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Making Things BetterA Workbook on Ritual, Cultural Values, and Environmental Behavior$
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A. David Napier

Print publication date: 2013

Print ISBN-13: 9780199969357

Published to Oxford Scholarship Online: April 2014

DOI: 10.1093/acprof:oso/9780199969357.001.0001

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Why Animism Matters

Why Animism Matters

Chapter:
(p.109) Chapter 4 Why Animism Matters
Source:
Making Things Better
Author(s):

A. David Napier

Publisher:
Oxford University Press
DOI:10.1093/acprof:oso/9780199969357.003.0013

In 1871 Edward Burnett Tylor published Primitive Culture, at the time a radical book for arguing that animism represented a form of religious practice in which direct evidence of sensory experience is translated into embodied rules, norms, and prohibitions about the body and its local moral world. Tylor saw animism as constituting a minimal definition of religion in which the belief that the soul could travel in sleep was evidence for religion's spiritual universality. Religion, in this view, derived from the twin beliefs that the soul could exist outside of the body and that it could thus function as a free medium inhabiting the space between the living and the dead. Animism, then, depends on an immediate contagious connection between humans and their physical environments as well as on the idea that the soul can be released through sleep, trance, and liminal psychic states. Unlike less physically oriented notions of religion, animism is highly empirical, based on the direct observation and reading of the natural world and the place of humans in it. Today, the stigma against envisioning genuinely different notions of experience is undermined by global narratives about the uniformity—the universality—of psychological experience.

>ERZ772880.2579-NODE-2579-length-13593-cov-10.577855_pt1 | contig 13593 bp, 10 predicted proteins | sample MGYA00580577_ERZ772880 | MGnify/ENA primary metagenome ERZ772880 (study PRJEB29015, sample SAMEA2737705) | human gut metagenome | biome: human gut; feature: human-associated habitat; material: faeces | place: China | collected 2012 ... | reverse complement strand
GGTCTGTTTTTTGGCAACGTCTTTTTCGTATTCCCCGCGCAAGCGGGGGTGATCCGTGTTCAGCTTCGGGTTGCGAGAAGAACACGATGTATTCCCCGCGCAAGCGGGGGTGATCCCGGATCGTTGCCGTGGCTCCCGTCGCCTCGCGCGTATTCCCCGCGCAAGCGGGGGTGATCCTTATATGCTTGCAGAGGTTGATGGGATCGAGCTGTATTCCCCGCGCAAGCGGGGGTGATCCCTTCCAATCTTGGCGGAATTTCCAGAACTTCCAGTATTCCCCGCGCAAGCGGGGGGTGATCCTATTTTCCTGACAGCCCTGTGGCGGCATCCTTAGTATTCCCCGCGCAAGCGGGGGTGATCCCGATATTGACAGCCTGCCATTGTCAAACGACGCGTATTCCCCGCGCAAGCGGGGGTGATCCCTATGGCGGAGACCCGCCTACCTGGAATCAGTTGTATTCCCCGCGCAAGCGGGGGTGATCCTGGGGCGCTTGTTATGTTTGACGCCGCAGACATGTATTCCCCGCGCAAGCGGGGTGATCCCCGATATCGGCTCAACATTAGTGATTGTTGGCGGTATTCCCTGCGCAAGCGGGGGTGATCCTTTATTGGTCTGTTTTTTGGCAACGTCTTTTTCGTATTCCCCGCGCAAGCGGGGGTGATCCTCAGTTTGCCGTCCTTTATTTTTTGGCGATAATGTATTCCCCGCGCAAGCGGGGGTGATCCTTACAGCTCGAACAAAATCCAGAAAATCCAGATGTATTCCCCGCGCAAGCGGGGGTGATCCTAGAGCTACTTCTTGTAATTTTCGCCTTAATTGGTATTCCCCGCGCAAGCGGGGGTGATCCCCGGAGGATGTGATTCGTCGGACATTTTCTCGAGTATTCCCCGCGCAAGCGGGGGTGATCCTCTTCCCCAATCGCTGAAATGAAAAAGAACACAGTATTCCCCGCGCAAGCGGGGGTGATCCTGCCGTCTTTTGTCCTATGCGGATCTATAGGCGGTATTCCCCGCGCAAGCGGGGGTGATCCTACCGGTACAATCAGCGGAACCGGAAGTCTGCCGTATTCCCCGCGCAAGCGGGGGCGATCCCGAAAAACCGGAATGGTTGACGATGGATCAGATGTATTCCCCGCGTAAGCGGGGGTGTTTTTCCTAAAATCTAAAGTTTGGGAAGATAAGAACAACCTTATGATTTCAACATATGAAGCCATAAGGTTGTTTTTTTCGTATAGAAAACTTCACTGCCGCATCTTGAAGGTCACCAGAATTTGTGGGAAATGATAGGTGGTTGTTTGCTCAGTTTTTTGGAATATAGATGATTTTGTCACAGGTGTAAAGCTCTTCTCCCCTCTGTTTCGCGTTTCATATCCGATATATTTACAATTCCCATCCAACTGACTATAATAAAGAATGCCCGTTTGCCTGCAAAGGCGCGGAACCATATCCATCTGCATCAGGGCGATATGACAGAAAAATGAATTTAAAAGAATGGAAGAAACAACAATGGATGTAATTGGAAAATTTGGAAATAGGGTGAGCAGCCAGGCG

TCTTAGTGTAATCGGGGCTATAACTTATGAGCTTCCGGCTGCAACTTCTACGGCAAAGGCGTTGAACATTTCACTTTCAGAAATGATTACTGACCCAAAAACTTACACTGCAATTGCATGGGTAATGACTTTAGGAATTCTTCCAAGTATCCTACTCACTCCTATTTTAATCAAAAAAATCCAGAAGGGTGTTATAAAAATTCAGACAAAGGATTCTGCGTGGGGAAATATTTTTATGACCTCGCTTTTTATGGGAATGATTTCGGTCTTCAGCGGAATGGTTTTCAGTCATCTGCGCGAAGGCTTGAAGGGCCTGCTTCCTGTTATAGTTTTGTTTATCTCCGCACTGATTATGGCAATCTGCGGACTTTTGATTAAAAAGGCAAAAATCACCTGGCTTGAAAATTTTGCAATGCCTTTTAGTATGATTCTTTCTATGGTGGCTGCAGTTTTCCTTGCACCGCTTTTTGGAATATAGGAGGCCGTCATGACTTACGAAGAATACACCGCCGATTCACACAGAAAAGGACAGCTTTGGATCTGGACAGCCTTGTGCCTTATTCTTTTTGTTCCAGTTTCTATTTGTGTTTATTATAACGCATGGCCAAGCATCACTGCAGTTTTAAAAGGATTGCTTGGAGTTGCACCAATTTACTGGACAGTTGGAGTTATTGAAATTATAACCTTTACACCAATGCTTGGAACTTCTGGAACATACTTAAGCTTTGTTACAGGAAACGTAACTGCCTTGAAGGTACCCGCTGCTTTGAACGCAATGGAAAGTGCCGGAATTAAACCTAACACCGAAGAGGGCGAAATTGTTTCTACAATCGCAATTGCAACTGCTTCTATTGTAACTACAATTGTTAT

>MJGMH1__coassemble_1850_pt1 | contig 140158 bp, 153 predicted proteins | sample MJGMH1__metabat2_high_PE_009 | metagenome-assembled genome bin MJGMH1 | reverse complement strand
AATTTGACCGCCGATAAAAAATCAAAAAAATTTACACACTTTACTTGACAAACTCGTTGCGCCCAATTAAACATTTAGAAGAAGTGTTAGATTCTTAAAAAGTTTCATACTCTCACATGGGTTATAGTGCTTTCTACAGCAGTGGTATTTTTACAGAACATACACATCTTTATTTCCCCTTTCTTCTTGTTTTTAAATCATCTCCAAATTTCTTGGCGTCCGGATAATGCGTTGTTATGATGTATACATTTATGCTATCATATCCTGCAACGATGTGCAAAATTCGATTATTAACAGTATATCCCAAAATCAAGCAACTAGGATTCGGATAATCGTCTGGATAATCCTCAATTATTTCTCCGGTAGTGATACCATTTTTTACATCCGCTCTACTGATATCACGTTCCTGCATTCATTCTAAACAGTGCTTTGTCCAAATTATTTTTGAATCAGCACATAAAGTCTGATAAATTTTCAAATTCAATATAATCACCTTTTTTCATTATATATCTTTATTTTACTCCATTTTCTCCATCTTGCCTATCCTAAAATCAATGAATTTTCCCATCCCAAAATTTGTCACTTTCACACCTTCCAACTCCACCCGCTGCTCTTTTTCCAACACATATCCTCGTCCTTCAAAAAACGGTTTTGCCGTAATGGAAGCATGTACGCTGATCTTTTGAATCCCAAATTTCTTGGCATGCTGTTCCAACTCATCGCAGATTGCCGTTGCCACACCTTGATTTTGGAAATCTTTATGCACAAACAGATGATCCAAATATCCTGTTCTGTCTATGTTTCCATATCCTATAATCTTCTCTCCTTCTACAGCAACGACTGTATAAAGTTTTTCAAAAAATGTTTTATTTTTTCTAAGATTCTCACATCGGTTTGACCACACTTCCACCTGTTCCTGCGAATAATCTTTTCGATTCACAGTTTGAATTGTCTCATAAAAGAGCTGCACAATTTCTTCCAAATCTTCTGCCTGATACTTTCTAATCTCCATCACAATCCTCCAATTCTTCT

Keywords:   Animism, Personhood, Body Image, Contagion, Empiricism, Soul, Dreams, Psychology

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